Tory conference reflects party’s dismal state

Tory conference reflects party's dismal state

The Frightening and Dismal Contrast of the Labour and Conservative Party Conferences

Labour and Conservative Party Conferences

If I had to sum up the Labour Party conference in Brighton last week in a single word, it would be “frightening”. A major British political party has been captured by a hard-left clique that has little respect for the basic principles of a liberal society. The conference paints a worrying picture of a party that is being led down a dangerous path.

On arrival at the Conservative Party conference, the first thing that caught my attention was the chaos outside. A large army of angry demonstrators, controlled by a smaller army of police, created an atmosphere of tension. Some of the demonstrators hurled insults, with one greeting me with the charming refrain, “fuck off Tory scum”, and then modifying it to “fuck off Tory media scum” upon learning I was a journalist. It is worth noting that it is often only those on the left who object so vehemently to their opponents, resorting to sometimes violent protests.

Inside the conference hall, however, everything is calm to the point of blandness. The corporate presence dominates; the conference has been essentially contracted out to corporations, lobbyists, PR people, and career politicians. Corporate booths line the convention center, promoting various products and services. PR people eagerly distribute free samples, notebooks, and pens. In a striking juxtaposition, during Philip Hammond’s address defending capitalism from its critics, individuals in the row in front of me sported “Aston Martin” logos on their backs. The atmosphere in Manchester is a stark contrast to Brighton’s electric enthusiasm, as boredom hangs heavy in the air.

The reason for this contrast is simple: conferences no longer hold the sway they once did. In the past, conferences made binding decisions that shaped party policy. For example, in 1950, the Tory Party was forced to commit to building 300,000 new houses after rebellions on the conference floor. Today, conferences serve as little more than backdrops for speeches by well-known politicians. They are filled with stale announcements and a predictable audience of party loyalists, the elderly, and PR professionals bused in to enhance the optics.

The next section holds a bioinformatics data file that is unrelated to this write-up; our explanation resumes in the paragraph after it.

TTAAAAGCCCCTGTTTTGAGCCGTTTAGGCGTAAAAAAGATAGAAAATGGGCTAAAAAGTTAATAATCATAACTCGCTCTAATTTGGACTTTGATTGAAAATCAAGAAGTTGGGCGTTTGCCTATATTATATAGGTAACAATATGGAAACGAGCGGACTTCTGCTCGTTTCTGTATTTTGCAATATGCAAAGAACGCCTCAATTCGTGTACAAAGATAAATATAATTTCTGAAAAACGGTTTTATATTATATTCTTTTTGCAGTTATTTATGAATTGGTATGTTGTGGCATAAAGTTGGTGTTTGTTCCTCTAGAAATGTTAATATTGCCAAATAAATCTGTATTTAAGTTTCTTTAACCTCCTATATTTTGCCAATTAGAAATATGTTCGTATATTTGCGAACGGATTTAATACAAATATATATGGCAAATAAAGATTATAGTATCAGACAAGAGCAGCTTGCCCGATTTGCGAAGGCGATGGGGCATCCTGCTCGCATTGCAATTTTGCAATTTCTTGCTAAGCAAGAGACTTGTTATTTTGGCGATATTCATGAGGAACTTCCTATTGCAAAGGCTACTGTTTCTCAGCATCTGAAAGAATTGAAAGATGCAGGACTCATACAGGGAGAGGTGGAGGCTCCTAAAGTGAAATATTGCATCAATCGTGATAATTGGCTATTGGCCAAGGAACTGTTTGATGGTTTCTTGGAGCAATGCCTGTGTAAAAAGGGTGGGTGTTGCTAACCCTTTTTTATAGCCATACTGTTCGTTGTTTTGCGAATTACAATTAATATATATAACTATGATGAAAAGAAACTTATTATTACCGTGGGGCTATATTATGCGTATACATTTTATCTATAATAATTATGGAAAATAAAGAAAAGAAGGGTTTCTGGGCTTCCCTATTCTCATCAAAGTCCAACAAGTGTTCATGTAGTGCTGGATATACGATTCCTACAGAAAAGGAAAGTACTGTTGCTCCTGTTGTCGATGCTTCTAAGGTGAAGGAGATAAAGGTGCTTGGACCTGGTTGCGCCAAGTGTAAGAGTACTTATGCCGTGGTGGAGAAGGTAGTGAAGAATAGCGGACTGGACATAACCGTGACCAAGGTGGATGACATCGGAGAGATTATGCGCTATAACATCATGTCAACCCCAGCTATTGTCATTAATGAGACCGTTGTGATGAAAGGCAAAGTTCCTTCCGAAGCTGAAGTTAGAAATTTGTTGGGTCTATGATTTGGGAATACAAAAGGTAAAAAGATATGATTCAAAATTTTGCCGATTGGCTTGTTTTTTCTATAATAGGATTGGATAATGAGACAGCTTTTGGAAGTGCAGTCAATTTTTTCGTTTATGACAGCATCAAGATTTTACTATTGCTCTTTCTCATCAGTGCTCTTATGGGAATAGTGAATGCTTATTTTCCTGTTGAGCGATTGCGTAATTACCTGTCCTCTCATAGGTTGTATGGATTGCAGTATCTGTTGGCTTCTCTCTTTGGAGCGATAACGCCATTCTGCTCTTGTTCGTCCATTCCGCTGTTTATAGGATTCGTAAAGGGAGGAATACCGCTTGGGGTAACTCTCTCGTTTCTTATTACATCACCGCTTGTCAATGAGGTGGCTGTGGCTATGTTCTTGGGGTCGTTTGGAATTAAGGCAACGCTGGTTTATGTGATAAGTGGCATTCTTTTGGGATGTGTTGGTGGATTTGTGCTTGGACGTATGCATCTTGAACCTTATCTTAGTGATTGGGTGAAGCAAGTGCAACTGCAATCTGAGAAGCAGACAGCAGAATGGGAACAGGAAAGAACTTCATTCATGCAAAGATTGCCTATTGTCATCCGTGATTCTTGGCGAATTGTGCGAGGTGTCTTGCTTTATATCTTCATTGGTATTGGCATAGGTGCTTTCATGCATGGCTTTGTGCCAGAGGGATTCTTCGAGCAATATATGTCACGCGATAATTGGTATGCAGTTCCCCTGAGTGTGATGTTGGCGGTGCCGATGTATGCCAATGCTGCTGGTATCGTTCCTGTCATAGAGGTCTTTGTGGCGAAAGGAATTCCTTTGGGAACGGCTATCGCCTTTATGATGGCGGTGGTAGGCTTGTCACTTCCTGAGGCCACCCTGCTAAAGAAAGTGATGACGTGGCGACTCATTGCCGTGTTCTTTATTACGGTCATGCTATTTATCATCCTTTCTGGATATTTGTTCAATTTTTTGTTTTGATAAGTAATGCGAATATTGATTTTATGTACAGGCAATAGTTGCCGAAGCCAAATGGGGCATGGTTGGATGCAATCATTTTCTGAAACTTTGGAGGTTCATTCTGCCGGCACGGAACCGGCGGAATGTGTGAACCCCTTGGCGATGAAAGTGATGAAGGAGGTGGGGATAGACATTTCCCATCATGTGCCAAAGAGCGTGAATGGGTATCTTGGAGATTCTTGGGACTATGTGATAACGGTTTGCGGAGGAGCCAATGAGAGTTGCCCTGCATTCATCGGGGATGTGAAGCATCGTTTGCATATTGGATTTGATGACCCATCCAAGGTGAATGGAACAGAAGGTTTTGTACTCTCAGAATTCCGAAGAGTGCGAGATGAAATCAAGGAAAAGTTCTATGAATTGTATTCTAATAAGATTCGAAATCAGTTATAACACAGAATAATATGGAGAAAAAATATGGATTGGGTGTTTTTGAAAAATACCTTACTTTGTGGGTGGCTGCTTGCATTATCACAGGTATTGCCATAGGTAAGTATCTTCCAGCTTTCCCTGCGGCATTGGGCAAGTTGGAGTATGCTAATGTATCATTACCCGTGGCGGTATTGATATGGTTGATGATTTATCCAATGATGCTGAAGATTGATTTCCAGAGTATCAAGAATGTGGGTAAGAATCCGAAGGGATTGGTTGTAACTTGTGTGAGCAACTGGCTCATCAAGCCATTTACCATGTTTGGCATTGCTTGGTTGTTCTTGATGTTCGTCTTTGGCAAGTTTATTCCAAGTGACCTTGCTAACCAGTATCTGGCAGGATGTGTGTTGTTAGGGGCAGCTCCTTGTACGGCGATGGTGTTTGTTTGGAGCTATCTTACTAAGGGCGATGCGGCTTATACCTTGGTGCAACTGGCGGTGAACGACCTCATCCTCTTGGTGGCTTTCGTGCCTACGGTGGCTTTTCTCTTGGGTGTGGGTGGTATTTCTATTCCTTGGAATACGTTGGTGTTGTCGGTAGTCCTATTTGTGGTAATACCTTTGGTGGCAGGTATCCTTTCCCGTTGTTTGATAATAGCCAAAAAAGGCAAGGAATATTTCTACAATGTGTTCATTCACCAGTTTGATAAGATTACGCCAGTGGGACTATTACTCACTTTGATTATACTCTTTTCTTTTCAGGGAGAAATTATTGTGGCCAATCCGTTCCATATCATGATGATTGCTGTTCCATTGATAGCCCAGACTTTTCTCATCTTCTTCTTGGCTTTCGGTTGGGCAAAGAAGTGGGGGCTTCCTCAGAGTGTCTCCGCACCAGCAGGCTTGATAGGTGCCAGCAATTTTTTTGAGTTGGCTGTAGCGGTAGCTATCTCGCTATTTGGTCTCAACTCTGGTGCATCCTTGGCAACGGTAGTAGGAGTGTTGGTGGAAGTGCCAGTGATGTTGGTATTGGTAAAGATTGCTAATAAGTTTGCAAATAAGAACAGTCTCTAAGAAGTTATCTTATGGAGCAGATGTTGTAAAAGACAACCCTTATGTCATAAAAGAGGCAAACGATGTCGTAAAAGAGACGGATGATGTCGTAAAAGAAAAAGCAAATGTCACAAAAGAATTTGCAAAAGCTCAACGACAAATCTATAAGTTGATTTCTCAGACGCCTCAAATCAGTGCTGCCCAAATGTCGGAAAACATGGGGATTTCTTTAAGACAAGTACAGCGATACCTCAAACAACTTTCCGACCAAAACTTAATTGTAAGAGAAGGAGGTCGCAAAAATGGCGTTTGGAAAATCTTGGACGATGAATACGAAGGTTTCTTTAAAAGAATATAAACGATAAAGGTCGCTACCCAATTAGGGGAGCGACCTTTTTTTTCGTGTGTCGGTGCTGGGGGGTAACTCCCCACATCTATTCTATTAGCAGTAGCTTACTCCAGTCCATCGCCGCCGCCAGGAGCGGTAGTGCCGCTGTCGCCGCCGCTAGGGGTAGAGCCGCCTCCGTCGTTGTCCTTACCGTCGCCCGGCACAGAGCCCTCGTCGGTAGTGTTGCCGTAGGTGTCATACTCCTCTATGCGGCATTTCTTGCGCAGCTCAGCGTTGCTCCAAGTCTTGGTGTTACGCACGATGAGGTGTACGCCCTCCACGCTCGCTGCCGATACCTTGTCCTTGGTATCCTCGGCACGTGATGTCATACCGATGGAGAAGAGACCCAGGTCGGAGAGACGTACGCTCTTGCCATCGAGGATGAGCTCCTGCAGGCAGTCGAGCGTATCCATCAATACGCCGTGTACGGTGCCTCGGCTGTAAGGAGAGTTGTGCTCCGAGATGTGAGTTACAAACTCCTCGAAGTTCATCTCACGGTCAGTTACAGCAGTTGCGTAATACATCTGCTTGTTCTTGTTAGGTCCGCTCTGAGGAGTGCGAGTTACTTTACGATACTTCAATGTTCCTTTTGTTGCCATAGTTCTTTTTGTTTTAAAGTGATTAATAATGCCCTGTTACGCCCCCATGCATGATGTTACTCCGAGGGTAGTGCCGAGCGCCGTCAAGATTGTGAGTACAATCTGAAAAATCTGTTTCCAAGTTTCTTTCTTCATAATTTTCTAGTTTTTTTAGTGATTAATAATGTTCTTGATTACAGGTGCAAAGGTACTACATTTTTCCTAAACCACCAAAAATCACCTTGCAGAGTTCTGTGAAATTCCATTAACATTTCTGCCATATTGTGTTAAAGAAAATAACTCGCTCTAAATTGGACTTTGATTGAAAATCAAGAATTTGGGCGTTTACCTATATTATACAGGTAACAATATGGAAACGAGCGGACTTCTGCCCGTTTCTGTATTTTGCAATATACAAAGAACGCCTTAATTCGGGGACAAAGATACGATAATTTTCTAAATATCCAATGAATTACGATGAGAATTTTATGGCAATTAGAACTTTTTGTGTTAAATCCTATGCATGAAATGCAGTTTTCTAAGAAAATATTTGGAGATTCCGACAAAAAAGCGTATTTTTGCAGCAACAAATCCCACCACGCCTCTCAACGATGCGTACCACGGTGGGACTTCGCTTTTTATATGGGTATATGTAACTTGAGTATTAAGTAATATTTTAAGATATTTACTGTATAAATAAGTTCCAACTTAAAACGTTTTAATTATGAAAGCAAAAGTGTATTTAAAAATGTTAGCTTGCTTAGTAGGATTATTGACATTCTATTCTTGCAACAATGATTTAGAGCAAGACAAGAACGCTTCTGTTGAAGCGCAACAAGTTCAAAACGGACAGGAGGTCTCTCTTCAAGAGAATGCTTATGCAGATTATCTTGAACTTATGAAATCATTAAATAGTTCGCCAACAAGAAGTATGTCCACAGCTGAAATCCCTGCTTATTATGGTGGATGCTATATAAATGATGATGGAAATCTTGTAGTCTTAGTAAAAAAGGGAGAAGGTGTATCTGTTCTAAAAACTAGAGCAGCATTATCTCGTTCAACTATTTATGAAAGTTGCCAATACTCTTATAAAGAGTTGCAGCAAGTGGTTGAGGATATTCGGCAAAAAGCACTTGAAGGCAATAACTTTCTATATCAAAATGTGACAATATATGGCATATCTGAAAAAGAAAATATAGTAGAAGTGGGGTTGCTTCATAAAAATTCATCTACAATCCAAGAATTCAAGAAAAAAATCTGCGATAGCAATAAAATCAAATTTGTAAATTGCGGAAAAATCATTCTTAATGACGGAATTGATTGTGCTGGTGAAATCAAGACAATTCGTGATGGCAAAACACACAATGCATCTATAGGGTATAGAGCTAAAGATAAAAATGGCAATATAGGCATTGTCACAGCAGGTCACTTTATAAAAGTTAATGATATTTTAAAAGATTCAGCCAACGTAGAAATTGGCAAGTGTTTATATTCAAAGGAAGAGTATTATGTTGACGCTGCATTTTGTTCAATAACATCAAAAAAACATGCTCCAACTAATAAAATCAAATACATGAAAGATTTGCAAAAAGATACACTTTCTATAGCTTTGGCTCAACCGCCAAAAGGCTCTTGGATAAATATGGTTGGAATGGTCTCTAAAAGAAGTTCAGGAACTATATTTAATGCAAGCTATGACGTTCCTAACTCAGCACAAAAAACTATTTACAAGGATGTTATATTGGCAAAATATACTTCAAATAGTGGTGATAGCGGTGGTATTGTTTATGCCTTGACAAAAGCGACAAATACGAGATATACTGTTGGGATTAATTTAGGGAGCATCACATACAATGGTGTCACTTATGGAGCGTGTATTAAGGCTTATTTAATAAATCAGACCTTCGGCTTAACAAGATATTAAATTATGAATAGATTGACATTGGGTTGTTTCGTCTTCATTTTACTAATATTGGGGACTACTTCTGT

However, not all hope is lost. Some fringe events at the conference prove genuinely interesting. The brightest minds in the Conservative Party are actively trying to understand why they fumbled the last election and why young voters are turning away from them. The growing threat of Jeremy Corbyn and his Labour Party galvanizes opinion within the Conservatives. There is a sense that, for the first time in years, there is something genuinely worth fighting for in politics. The party must acknowledge that things cannot continue as they are. They must either dramatically improve and adapt or face surrendering power to a government committed to undoing decades of their work.

Upping the ante might start with the Conservative Party conference itself. The event, as it stands, plays right into the hands of Mr. Corbyn and his followers. The party should reduce the cost of attending the conference, allowing ordinary foot soldiers like local councillors to participate. Additionally, they need to corral the PR people into their own designated areas instead of allowing them to overshadow the entire event. Finally, the party should grant more power to delegates, enabling them to hold party leaders onstage accountable.

In conclusion, while both the Labour and Conservative Party conferences provided notable experiences, they came from opposite ends of the spectrum. The Labour Party conference was dominated by a hard-left presence, leaving many concerned about the direction of the party. The Conservative Party conference, in contrast, was lackluster and lacked excitement. However, there is hope for the Conservative Party if they take steps to revitalize their conference and address the concerns of the growing threat posed by Jeremy Corbyn and his followers. Only time will tell if they rise to the occasion and successfully navigate these challenging political times.